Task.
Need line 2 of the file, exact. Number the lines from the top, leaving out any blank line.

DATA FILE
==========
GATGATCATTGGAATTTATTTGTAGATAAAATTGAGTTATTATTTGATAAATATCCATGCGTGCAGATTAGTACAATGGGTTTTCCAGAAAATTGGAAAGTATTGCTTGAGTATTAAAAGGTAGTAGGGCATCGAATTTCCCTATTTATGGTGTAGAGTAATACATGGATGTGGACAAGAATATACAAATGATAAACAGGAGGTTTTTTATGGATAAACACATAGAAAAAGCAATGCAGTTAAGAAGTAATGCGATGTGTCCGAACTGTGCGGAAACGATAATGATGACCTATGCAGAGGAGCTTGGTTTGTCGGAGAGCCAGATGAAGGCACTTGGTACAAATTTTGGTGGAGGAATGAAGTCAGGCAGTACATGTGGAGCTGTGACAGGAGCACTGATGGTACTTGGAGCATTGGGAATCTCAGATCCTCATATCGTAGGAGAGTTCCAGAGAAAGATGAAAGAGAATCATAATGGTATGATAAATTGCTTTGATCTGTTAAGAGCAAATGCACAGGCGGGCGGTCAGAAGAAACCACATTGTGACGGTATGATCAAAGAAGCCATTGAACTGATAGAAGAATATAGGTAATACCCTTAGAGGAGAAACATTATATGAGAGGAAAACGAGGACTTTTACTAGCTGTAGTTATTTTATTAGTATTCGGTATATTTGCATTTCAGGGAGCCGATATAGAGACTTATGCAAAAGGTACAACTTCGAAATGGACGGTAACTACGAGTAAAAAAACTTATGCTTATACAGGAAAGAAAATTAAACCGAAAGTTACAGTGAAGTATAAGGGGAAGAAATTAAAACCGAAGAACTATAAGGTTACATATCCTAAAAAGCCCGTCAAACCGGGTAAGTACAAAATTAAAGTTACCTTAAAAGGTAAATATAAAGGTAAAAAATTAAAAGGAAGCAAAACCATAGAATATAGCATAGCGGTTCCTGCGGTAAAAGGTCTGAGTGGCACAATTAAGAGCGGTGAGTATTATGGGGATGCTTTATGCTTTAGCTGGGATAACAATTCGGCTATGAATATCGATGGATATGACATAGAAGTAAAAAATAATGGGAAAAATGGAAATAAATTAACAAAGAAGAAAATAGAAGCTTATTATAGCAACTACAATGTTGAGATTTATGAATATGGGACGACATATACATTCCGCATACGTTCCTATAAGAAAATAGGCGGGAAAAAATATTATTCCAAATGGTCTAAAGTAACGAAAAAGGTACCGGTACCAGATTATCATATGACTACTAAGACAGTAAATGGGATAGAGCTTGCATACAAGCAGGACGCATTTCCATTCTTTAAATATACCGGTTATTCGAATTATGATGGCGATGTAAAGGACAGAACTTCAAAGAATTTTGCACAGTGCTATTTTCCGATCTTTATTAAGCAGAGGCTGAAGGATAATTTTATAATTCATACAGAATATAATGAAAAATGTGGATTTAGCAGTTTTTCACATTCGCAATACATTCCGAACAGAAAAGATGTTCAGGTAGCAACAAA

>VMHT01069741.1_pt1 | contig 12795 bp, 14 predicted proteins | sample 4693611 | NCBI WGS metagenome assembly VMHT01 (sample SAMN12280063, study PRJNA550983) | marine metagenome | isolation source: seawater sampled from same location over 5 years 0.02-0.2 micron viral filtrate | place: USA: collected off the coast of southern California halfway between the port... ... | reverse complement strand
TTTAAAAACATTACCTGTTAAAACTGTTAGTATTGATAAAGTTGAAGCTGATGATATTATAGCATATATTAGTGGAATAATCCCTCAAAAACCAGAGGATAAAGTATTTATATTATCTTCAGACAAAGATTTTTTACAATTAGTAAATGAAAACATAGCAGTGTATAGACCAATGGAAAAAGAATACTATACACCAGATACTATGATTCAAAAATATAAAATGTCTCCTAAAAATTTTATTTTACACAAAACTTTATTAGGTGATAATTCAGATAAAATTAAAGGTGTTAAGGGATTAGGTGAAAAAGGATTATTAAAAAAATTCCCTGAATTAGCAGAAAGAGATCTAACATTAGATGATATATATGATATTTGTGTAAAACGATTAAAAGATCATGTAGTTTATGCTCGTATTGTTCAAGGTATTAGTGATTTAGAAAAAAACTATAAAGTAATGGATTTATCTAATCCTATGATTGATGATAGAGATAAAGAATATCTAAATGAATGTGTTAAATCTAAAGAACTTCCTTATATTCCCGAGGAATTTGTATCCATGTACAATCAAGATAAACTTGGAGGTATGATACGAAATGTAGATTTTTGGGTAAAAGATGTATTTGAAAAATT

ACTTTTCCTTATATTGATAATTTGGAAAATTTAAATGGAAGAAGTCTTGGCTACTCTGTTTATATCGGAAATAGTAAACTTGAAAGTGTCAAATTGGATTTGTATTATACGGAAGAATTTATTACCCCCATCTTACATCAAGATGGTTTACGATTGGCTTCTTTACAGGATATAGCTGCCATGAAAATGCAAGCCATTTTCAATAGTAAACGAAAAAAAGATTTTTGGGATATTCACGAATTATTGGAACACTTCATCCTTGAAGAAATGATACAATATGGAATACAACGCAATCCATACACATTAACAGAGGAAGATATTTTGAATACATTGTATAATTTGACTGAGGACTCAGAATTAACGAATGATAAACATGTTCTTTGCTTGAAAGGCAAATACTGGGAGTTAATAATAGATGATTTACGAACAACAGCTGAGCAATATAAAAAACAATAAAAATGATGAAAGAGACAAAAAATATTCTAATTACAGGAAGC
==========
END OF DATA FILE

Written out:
>VMHT01069741.1_pt1 | contig 12795 bp, 14 predicted proteins | sample 4693611 | NCBI WGS metagenome assembly VMHT01 (sample SAMN12280063, study PRJNA550983) | marine metagenome | isolation source: seawater sampled from same location over 5 years 0.02-0.2 micron viral filtrate | place: USA: collected off the coast of southern California halfway between the port... ... | reverse complement strand